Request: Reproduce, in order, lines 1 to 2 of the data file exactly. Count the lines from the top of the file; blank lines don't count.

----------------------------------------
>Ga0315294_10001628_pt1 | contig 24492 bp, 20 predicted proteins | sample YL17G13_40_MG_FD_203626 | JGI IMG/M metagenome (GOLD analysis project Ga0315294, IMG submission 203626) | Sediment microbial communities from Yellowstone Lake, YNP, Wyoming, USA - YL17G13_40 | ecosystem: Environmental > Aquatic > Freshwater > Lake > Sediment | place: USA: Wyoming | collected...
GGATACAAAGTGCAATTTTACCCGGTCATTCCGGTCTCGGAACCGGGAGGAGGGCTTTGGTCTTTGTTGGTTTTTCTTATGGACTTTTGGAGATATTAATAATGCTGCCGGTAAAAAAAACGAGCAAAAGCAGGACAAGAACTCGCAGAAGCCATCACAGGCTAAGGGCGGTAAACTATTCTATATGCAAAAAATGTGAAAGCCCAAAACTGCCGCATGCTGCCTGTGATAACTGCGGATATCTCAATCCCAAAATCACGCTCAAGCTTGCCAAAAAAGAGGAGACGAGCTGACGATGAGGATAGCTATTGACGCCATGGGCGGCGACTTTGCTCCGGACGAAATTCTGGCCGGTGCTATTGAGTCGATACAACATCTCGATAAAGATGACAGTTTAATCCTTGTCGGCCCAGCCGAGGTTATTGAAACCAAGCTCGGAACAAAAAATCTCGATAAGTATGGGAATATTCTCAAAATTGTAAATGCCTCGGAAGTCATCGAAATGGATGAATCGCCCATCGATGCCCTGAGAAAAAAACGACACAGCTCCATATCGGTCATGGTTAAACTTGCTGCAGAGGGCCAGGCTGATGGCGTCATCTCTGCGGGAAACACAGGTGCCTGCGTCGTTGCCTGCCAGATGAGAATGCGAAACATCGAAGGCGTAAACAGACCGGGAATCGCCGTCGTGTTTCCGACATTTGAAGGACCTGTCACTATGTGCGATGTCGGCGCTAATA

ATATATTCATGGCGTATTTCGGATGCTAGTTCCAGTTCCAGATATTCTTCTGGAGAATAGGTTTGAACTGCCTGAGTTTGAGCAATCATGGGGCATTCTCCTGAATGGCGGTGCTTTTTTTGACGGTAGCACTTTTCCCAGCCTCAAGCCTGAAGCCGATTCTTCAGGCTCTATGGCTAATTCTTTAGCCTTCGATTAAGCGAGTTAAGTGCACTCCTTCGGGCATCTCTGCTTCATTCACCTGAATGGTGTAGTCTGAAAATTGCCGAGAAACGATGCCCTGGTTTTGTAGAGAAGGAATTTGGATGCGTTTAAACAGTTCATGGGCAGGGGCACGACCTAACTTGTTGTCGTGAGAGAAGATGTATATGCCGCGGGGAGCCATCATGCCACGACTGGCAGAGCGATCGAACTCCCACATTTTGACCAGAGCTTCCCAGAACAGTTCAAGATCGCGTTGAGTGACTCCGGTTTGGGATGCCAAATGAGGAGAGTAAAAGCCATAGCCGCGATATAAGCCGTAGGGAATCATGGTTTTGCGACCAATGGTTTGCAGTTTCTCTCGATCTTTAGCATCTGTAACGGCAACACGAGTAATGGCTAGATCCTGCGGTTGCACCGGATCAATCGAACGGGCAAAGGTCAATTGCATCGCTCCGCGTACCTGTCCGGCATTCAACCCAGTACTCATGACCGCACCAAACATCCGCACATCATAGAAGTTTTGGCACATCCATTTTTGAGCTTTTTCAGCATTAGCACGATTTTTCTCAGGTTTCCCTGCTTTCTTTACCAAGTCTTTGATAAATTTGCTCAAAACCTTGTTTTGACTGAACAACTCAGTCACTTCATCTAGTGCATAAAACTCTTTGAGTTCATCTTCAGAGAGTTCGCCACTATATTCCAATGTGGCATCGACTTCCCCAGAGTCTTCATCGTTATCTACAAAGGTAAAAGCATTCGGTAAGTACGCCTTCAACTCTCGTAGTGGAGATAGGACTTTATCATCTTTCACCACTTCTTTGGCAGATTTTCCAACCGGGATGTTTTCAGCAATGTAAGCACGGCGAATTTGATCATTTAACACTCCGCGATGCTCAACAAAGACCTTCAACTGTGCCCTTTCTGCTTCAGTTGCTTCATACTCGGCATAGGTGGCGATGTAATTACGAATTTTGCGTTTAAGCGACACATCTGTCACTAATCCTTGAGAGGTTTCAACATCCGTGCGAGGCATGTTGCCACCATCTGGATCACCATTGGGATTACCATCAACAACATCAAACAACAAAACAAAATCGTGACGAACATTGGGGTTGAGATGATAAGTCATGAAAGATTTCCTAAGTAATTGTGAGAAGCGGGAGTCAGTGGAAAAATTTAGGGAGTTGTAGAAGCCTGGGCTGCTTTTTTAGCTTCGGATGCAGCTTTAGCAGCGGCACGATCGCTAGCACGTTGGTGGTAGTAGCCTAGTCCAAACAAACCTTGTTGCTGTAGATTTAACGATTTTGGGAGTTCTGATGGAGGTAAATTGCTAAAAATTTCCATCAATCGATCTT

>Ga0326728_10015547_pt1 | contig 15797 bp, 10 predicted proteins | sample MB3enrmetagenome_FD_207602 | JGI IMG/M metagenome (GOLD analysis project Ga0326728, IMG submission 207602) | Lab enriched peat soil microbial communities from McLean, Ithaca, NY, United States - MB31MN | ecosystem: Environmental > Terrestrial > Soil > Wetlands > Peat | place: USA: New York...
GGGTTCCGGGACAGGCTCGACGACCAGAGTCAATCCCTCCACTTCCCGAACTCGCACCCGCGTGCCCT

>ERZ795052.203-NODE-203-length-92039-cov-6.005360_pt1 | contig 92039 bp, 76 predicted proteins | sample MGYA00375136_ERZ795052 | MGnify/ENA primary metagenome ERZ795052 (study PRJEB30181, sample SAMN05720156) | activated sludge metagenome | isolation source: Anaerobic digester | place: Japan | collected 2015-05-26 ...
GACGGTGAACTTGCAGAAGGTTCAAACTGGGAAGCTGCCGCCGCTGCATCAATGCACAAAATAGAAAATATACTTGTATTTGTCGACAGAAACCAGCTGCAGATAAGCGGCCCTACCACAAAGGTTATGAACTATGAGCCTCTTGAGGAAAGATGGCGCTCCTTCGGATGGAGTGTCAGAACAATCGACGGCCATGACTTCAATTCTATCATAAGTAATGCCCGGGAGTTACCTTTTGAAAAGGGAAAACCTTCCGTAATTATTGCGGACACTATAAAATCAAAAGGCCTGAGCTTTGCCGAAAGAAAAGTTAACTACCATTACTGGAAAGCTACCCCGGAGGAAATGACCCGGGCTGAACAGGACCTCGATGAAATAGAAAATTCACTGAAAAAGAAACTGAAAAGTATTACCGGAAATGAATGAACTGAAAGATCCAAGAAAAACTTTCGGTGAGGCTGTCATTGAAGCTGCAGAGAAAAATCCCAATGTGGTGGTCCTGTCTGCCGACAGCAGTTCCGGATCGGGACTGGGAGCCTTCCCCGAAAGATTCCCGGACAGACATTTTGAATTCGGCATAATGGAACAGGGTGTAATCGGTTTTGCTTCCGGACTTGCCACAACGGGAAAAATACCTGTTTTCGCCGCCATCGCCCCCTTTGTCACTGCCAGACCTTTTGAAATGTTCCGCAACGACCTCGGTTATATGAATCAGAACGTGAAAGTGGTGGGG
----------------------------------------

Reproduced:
>Ga0315294_10001628_pt1 | contig 24492 bp, 20 predicted proteins | sample YL17G13_40_MG_FD_203626 | JGI IMG/M metagenome (GOLD analysis project Ga0315294, IMG submission 203626) | Sediment microbial communities from Yellowstone Lake, YNP, Wyoming, USA - YL17G13_40 | ecosystem: Environmental > Aquatic > Freshwater > Lake > Sediment | place: USA: Wyoming | collected...
GGATACAAAGTGCAATTTTACCCGGTCATTCCGGTCTCGGAACCGGGAGGAGGGCTTTGGTCTTTGTTGGTTTTTCTTATGGACTTTTGGAGATATTAATAATGCTGCCGGTAAAAAAAACGAGCAAAAGCAGGACAAGAACTCGCAGAAGCCATCACAGGCTAAGGGCGGTAAACTATTCTATATGCAAAAAATGTGAAAGCCCAAAACTGCCGCATGCTGCCTGTGATAACTGCGGATATCTCAATCCCAAAATCACGCTCAAGCTTGCCAAAAAAGAGGAGACGAGCTGACGATGAGGATAGCTATTGACGCCATGGGCGGCGACTTTGCTCCGGACGAAATTCTGGCCGGTGCTATTGAGTCGATACAACATCTCGATAAAGATGACAGTTTAATCCTTGTCGGCCCAGCCGAGGTTATTGAAACCAAGCTCGGAACAAAAAATCTCGATAAGTATGGGAATATTCTCAAAATTGTAAATGCCTCGGAAGTCATCGAAATGGATGAATCGCCCATCGATGCCCTGAGAAAAAAACGACACAGCTCCATATCGGTCATGGTTAAACTTGCTGCAGAGGGCCAGGCTGATGGCGTCATCTCTGCGGGAAACACAGGTGCCTGCGTCGTTGCCTGCCAGATGAGAATGCGAAACATCGAAGGCGTAAACAGACCGGGAATCGCCGTCGTGTTTCCGACATTTGAAGGACCTGTCACTATGTGCGATGTCGGCGCTAATA